I recently came across a fascinating (and amusing) column posted to the New York Times Web site by University of Massachusetts economist Nancy Folbre. Folbre analyzes current class dynamics in the United States, perceptively observing the myriad characterizations of the wealthy (among liberals) as "vampires" and of the poor (among conservatives) as "zombies." (Or, if you're Ron Paul, evidently a "zombie" constitutes anyone who pays income tax.) Folbre suggests that our proclivities toward such characterizations depend upon whether we most fear the dominance or the dependence of others.
Citizens' reactions to class arguments depend upon myriad factors, from how we define "middle class" to the terms we use to define those above or below this elusive category. Both "vampires" and "zombies," however, testify to the state of class anxiety in which we find ourselves.
I find these categories interesting, not only because Folbre sets forth one possible explanation for why these mythical creatures are suddenly so prevalent in popular culture, but because history suggests that the bulk of the citizenry we would identify as "middle class" has been simultaneously vampire and zombie -- dominant and dependent -- throughout the American past. The very fabric of American identity before the Civil War was predicated upon a dependent class. "American" meant white, a "dominant" construction only possible where "dependent" African American slaves, freedmen and Native Americans existed. This construction faded only slowly, of course, following the war, although developments like the ratification of the 14th and 15th amendments made it possible for the dependent to assert their rights to citizenship against the dominant. On the other hand, the long struggle of the American labor movement in the late 19th and early 20th centuries asserted the rights of the "dependent" working classes (groups that by the mid-twentieth century would self-identify as middle class) against "dominant" captains of industry and their allies in government.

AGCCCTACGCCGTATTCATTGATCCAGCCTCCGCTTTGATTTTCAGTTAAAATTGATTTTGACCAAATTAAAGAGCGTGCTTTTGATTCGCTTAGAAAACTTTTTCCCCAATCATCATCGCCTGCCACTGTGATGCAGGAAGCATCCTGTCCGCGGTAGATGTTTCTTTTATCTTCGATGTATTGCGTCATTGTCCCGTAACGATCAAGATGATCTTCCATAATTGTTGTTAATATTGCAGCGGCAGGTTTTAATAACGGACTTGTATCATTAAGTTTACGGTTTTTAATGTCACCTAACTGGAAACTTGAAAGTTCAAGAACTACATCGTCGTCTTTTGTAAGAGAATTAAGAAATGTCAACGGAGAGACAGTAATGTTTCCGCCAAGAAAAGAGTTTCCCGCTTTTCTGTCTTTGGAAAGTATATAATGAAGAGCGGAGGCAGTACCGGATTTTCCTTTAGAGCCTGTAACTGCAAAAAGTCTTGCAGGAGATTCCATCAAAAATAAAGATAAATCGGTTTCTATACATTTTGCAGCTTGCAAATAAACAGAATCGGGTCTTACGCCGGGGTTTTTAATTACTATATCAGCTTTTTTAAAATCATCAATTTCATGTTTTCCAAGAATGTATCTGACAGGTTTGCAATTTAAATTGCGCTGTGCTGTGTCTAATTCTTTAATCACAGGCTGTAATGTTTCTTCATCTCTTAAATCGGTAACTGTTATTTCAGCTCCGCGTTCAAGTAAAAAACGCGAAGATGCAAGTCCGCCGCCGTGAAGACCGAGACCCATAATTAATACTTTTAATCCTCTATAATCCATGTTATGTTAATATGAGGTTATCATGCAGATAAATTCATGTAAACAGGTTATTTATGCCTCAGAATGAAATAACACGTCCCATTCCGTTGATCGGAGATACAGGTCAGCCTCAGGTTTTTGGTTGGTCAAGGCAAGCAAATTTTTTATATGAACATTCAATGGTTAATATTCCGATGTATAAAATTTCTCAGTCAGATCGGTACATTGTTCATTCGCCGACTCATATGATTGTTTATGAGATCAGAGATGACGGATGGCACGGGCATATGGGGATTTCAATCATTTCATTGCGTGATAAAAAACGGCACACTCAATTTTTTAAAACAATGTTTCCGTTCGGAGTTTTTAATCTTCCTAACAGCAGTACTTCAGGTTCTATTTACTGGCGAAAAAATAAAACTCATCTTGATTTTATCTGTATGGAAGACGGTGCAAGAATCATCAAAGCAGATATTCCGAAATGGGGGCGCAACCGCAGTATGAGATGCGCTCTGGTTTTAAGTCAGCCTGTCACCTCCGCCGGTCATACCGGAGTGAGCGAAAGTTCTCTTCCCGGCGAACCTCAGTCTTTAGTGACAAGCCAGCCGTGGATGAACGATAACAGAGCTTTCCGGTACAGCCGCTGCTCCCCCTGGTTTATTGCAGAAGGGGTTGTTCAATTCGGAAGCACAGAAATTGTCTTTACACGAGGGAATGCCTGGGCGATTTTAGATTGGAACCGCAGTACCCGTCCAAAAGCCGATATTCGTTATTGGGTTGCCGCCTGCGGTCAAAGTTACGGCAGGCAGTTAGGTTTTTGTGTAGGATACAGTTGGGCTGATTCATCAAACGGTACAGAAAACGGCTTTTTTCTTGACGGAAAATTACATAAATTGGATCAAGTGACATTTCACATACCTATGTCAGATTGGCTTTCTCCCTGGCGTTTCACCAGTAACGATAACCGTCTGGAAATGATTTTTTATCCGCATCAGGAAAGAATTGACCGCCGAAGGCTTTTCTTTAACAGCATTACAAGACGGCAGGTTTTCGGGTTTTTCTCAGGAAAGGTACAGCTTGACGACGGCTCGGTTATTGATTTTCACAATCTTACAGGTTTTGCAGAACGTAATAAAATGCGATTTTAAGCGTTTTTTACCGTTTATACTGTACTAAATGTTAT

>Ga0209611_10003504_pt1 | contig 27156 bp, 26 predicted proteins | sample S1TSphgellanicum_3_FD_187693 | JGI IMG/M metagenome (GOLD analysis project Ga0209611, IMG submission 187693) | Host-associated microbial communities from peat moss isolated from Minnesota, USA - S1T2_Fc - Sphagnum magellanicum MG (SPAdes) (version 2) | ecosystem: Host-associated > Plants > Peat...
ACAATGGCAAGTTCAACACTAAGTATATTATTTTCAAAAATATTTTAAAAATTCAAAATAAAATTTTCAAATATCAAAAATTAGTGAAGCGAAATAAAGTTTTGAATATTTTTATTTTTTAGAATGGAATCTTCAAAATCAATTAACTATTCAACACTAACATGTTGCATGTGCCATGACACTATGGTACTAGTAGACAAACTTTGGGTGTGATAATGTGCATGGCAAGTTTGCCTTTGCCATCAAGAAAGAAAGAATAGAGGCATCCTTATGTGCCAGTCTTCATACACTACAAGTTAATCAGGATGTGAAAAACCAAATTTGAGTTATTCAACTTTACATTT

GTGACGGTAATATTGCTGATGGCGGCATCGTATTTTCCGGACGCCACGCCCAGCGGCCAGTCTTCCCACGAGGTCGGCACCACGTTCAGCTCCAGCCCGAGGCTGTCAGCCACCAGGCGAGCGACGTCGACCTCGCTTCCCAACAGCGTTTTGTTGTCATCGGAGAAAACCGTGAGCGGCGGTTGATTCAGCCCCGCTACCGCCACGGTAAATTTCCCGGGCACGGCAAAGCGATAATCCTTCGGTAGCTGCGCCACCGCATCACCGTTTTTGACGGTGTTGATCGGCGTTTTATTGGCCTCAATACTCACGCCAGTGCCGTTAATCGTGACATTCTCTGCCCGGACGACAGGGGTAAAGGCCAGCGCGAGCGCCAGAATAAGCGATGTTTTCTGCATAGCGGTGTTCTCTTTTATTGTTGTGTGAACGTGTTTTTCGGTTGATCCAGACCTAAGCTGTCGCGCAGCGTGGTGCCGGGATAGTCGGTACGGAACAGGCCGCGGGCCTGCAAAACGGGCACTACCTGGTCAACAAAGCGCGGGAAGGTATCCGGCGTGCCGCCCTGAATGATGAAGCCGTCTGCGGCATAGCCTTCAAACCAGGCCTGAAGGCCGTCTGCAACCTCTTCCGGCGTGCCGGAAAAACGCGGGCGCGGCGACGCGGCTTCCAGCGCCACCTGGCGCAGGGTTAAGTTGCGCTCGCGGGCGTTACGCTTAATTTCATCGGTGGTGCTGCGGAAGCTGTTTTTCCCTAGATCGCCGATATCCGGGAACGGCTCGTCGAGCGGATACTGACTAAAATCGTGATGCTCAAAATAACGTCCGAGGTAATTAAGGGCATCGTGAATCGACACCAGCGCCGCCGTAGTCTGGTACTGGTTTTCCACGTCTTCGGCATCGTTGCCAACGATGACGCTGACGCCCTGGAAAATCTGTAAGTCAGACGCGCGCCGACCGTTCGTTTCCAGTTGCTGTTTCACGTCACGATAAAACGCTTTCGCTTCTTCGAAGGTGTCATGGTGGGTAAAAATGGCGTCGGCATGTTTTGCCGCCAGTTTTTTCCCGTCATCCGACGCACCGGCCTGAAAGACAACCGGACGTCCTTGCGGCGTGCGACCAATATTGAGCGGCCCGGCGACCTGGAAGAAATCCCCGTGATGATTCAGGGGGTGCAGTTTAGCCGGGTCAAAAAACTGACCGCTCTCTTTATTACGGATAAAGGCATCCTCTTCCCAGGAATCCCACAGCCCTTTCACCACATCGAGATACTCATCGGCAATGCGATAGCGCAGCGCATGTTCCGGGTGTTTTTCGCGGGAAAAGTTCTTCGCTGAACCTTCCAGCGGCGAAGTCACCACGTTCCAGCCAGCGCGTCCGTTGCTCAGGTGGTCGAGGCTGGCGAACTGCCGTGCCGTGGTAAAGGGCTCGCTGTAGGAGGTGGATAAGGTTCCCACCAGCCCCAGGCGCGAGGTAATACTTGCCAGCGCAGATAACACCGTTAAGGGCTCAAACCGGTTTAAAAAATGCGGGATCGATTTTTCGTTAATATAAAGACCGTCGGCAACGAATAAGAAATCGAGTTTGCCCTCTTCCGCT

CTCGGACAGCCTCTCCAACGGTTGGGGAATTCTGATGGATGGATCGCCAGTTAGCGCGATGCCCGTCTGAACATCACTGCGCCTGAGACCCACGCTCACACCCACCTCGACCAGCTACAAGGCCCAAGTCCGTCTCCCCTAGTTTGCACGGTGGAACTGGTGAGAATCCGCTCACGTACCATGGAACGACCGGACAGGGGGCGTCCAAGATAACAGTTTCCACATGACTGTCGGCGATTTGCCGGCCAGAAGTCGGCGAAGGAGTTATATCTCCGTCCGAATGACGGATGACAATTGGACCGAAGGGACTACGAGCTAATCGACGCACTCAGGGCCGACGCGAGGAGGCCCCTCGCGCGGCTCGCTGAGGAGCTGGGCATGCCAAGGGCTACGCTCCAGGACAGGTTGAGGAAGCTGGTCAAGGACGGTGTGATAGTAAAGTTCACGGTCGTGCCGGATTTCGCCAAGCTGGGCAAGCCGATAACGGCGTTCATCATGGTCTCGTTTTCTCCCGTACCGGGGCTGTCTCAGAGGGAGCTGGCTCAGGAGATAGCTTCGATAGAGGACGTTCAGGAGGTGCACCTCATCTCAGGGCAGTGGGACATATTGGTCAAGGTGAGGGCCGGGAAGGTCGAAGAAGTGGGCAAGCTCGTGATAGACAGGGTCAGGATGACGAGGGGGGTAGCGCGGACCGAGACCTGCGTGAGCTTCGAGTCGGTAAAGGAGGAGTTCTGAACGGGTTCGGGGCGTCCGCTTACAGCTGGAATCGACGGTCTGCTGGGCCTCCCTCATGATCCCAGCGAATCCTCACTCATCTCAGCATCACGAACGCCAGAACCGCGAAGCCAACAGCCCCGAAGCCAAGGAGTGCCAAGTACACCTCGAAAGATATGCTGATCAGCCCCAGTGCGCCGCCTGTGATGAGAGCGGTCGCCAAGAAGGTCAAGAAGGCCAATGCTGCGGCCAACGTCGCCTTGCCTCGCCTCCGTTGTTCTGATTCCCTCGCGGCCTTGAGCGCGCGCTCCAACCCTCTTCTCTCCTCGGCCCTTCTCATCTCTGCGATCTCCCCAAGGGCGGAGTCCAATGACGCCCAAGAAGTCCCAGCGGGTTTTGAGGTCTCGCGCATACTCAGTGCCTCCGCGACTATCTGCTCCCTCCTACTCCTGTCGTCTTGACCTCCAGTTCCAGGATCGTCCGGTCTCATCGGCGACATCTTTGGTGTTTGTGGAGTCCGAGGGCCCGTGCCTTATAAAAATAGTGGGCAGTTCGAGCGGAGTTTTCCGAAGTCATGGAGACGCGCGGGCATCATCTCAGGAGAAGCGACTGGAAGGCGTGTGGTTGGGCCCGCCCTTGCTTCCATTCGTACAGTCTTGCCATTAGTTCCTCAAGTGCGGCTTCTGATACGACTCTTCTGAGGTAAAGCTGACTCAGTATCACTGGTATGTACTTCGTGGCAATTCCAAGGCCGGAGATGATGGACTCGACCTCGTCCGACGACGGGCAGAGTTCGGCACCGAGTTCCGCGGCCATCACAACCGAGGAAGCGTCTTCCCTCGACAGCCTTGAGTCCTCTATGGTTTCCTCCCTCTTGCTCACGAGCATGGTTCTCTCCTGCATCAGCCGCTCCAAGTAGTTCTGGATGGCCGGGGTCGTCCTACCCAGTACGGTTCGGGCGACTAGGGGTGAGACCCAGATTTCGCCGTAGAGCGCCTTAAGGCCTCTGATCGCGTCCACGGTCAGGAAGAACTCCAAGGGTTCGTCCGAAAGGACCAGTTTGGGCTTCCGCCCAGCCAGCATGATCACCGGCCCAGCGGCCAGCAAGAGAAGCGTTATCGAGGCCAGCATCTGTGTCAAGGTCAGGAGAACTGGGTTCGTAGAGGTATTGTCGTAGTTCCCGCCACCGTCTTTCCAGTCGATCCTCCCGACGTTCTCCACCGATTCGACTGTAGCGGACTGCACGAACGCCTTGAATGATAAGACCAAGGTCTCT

The ease with which I can paint middle class Americans as dominant or dependent, vampire or zombie (and I could carry on these examples for quite some time) does not mean that dominance and dependence are equal. I would argue that elimination of dependence is possible only through mitigation of dominance -- by providing adequate funding, for example, for an educational system that will provide all citizens with the equality of opportunity (not outcome -- that's dependence -- but opportunity) that allows for true independence. Others do come to different conclusions. Still, the hybrid identity of the American middle class indicates that solutions will come only when we move past the habit of demonizing one mythical creature at the expense of the other. After all, vampires and zombies alike will always be most likely to attack when they feel threatened...